3 key points from the new ‘gold rush’ for intellectual property

By Andrew Kenney

The music publishing industry has changed dramatically in recent decades.

A business that once ran on pro forma contracts and handshake agreements — often to the detriment of artists — has evolved into a complex and valuable modern market. Lisa Alter witnessed the change.

"As a young lawyer, I was very involved in legislative reforms of the Copyright Act, particularly relating to issues impacting music rights owners. In addition, I represented songwriters and musical estates who were interested in terminating their historic and generally inequitable deals and getting their rights back," said Alter, a partner with Alter, Kendrick & Baron in New York City.

Today, that career path has put Alter at the center of a modern boom in music licensing that has seen artists and estates sell their catalogs for tens or hundreds of millions of dollars.

"The number of deals, the speed in which these deals are getting negotiated and closed, is really accelerating," Alter said.

In an interview, Alter explained this unprecedented upswing and shared practical advice for others who are negotiating complex deals in changing markets.

What's driving the music market?

Alter says there are several factors contributing to the music boom. Some are economywide: Capital gains tax rates remain favorable, so songwriters and artists are incentivized to sell; at the same time, low interest rates allow buyers to close big deals on favorable financial terms.

"The world of financing has recognized that music is a very reliable, steady income source. In good times and bad, music holds value," Alter said. "Traditional money that might have gone to build a new shopping center … is being directed to music."

In the music industry, specifically, the rise of streaming services is expected to drive the value of intellectual property even higher. Meanwhile, established songwriters and artists with expansive catalogs are finding the prospect of monetizing their creations is increasingly attractive.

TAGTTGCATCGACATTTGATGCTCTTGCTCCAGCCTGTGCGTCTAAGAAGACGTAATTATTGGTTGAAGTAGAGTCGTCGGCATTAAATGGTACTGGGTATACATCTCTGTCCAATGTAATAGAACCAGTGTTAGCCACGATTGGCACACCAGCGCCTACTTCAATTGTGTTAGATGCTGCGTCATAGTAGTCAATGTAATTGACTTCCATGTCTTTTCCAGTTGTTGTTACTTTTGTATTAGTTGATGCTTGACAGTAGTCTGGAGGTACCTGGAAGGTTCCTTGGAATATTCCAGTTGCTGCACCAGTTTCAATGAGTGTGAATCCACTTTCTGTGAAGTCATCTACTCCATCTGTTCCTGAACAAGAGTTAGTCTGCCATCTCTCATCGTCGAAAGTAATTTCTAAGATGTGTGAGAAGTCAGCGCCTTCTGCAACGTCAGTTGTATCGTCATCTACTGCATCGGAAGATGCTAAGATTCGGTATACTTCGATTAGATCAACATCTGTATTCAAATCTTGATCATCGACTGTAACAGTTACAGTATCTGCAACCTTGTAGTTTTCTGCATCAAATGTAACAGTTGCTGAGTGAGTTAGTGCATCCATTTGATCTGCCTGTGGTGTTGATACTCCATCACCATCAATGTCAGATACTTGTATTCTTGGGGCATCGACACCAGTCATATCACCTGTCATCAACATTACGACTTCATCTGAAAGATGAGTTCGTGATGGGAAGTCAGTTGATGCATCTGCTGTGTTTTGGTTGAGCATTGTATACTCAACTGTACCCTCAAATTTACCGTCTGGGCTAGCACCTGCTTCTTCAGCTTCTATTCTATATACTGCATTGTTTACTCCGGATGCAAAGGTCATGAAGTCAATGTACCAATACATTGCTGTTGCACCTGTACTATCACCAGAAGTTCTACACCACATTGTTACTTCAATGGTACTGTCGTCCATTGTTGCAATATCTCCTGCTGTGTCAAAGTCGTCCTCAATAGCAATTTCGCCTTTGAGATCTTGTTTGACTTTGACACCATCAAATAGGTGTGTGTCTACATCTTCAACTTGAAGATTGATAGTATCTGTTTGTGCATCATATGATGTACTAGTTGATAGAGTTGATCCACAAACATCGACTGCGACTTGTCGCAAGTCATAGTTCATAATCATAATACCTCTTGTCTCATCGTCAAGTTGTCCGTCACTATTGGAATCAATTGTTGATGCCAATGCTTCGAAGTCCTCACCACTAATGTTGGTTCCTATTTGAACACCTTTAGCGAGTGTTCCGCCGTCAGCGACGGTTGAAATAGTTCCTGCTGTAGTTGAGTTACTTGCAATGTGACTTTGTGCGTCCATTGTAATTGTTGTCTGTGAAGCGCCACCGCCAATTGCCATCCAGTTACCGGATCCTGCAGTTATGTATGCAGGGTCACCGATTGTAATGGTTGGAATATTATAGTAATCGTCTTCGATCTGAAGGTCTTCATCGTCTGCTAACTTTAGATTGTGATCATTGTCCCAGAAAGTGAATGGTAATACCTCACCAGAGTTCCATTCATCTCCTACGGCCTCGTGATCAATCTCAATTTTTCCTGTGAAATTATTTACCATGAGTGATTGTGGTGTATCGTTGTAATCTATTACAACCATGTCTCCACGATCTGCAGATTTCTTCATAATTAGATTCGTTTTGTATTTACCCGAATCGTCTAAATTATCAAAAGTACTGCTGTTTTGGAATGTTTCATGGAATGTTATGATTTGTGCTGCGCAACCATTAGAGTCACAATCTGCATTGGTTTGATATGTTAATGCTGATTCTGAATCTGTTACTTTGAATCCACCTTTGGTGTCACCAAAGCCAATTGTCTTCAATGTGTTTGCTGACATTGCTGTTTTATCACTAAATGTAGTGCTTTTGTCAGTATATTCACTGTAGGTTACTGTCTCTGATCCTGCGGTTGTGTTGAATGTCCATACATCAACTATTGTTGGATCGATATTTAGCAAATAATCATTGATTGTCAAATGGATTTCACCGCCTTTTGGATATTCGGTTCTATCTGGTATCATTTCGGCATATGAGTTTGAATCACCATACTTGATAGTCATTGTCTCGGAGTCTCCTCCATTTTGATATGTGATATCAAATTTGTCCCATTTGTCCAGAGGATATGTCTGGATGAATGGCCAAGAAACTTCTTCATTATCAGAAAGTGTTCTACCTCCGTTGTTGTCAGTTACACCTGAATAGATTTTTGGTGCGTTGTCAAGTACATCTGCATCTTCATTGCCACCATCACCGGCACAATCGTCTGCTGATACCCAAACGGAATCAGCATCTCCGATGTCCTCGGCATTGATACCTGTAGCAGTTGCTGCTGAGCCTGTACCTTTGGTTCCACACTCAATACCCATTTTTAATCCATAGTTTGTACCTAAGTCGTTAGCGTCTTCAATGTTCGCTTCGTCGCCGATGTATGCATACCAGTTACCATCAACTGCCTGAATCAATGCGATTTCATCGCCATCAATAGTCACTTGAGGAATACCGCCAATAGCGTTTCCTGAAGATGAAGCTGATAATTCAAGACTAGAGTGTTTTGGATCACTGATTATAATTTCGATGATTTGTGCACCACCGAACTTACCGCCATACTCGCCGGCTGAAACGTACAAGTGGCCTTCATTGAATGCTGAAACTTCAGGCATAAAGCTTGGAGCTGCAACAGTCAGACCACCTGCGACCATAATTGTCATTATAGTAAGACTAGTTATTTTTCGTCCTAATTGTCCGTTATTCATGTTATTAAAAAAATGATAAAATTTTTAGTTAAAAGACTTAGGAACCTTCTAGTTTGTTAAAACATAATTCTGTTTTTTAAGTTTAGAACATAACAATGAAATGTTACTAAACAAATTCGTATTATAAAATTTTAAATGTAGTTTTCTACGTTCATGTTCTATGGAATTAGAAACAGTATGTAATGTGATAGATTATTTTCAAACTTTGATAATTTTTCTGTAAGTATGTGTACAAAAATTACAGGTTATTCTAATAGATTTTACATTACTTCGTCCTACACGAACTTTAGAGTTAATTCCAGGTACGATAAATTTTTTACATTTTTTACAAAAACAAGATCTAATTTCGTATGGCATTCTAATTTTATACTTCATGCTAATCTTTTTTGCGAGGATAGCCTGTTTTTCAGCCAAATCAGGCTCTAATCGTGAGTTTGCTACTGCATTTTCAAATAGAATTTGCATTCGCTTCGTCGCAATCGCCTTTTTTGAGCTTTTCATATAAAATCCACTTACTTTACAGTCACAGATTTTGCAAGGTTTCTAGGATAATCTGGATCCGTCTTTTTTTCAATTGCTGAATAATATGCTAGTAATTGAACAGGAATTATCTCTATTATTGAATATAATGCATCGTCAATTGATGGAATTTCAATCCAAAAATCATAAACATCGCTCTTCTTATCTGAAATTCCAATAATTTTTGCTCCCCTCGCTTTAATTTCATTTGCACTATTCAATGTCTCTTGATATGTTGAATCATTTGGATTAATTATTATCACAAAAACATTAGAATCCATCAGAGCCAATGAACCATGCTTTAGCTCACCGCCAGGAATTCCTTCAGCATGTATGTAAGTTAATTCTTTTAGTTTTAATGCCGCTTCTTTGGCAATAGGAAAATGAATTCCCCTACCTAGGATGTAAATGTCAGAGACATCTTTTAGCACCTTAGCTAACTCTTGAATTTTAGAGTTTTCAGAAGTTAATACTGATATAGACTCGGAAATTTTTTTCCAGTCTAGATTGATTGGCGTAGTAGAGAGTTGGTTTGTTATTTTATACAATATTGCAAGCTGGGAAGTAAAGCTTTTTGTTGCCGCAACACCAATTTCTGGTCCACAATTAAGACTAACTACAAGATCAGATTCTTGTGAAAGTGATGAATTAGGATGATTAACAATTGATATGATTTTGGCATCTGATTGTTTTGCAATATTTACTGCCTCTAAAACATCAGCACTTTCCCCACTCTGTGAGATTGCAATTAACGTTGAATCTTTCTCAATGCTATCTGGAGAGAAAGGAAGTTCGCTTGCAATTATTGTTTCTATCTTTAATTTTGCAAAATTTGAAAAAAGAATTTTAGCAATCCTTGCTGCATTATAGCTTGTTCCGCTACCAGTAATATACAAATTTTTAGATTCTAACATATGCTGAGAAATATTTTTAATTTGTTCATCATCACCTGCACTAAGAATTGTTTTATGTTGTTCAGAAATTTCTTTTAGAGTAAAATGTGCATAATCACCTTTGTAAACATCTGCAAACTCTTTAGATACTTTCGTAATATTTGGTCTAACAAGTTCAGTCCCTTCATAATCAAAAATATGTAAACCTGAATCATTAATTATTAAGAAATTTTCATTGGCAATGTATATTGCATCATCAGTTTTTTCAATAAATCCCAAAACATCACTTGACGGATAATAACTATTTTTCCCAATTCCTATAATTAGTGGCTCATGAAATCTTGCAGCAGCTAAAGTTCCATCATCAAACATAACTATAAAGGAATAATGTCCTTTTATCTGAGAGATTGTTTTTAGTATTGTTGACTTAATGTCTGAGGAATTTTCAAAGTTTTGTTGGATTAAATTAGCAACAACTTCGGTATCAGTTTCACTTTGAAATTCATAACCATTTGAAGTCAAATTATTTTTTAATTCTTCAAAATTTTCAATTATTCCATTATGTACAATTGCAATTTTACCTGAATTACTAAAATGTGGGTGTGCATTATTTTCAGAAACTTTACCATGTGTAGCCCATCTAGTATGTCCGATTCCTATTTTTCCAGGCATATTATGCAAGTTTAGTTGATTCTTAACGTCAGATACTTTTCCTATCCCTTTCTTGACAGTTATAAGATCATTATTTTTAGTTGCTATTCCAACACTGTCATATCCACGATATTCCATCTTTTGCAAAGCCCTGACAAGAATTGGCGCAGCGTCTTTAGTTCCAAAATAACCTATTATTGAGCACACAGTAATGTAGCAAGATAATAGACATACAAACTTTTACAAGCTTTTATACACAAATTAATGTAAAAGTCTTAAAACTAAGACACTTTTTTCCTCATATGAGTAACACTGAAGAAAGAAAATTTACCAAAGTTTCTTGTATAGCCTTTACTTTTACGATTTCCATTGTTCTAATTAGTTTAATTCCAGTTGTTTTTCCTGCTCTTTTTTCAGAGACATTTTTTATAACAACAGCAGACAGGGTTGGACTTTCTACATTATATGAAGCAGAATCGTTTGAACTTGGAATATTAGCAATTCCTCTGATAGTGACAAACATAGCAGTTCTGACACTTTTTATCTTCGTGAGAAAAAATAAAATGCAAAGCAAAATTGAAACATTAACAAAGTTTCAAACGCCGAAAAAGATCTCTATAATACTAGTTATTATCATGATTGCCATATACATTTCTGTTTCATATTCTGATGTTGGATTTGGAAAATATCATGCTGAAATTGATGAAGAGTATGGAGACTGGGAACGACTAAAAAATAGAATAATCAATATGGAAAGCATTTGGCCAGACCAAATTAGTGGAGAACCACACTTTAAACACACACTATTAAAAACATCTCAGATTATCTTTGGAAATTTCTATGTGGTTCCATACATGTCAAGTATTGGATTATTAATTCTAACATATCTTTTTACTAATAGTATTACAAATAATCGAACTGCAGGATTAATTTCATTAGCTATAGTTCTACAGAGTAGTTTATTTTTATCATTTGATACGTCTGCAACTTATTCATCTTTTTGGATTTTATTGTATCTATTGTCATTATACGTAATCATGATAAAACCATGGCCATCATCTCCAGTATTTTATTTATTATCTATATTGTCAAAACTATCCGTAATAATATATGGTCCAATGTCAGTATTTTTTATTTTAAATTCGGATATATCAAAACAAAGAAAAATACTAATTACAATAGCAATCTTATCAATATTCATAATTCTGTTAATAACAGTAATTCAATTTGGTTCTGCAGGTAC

A music deal might include not just publishing rights for songs but also ownership of master recordings, access to branding deals, and even participating in live productions with hologram likenesses of the artist.

"All of that has sort of come together to make this, if you will, a perfect storm for music," said Alter, who primarily works with buyers.

What's changing?

In earlier years, music licensing deals were often less sophisticated.

"In the old-school music industry, lawyers tended to start with an existing contract template and plunk in new language," Alter said. "That was never good practice and simply does not work now. That's what young lawyers learn at our firm: You can't just fill in the blanks. This is not Mad Libs."

Negotiators and lawyers are trying to protect their clients from unexpected risks, such as a third party "coming out of the woodwork" to claim a stake of a piece of art, Alter said. Other complications include defects in the copyright or contracted chain of title, and even competing claims from a former spouse or spouses of the songwriters and artists.

At the same time, negotiators and lawyers are working under increased time constraints because of the booming market, with inadequate time to get up to speed. In some cases, the lawyer for the seller may have met the client just a week earlier, Alter said. This imposes a greater burden on the buyer's representative in the diligence process, and there's little room for error.

In this high-pressure, short-on-time environment, a mistake could result in the buyer losing part of what they've purchased.

The buyers "are paying top dollar, and if it turns out that you've missed an issue that could have been discovered, that could be very problematic," Alter said. "Even though the time period between signature of a letter of intent and closing of the transaction has shortened, it's essential that you still do the work. You can't close a deal just looking at a few documents and not doing a deep dive on the due diligence."

What can others learn?

Alter works in a complex and niche business, but her experience is applicable for anyone facing high-stakes deals on short deadlines.

"Organization is key, and then forensic work is often required," she explained.

She likes to begin by understanding the story of the deal and the music itself.

"When a deal first begins," Alter said, "the first thing I do is try to get an overall perspective from the seller's representative: What's the story? What went on in the life of the catalog?"

Understanding that overall narrative helps her identify gaps in the chain of title and hone her diligence strategy. At the same time, her firm has developed standardized processes that enshrine years of experience.

"We have developed deal checklists that encompass every step that needs to be taken throughout the diligence, drafting, and closing process," Alter said.

Additionally, she advises clients and staff alike to carefully read the deal documents and understand the nuances of the deal.

"I think we've developed some really great basic transaction documents that are clear and understandable, but no two deals — and no two contracts — are the same," Alter said.

In a market that's hotter than ever, she added, an in-depth understanding of the deal at hand is critical.

Andrew Kenney is a freelance writer based in Colorado. To comment on this article or to suggest an idea for another article, contact Ken Tysiac, the JofA's editorial director, at Kenneth.Tysiac@aicpa-cima.com.

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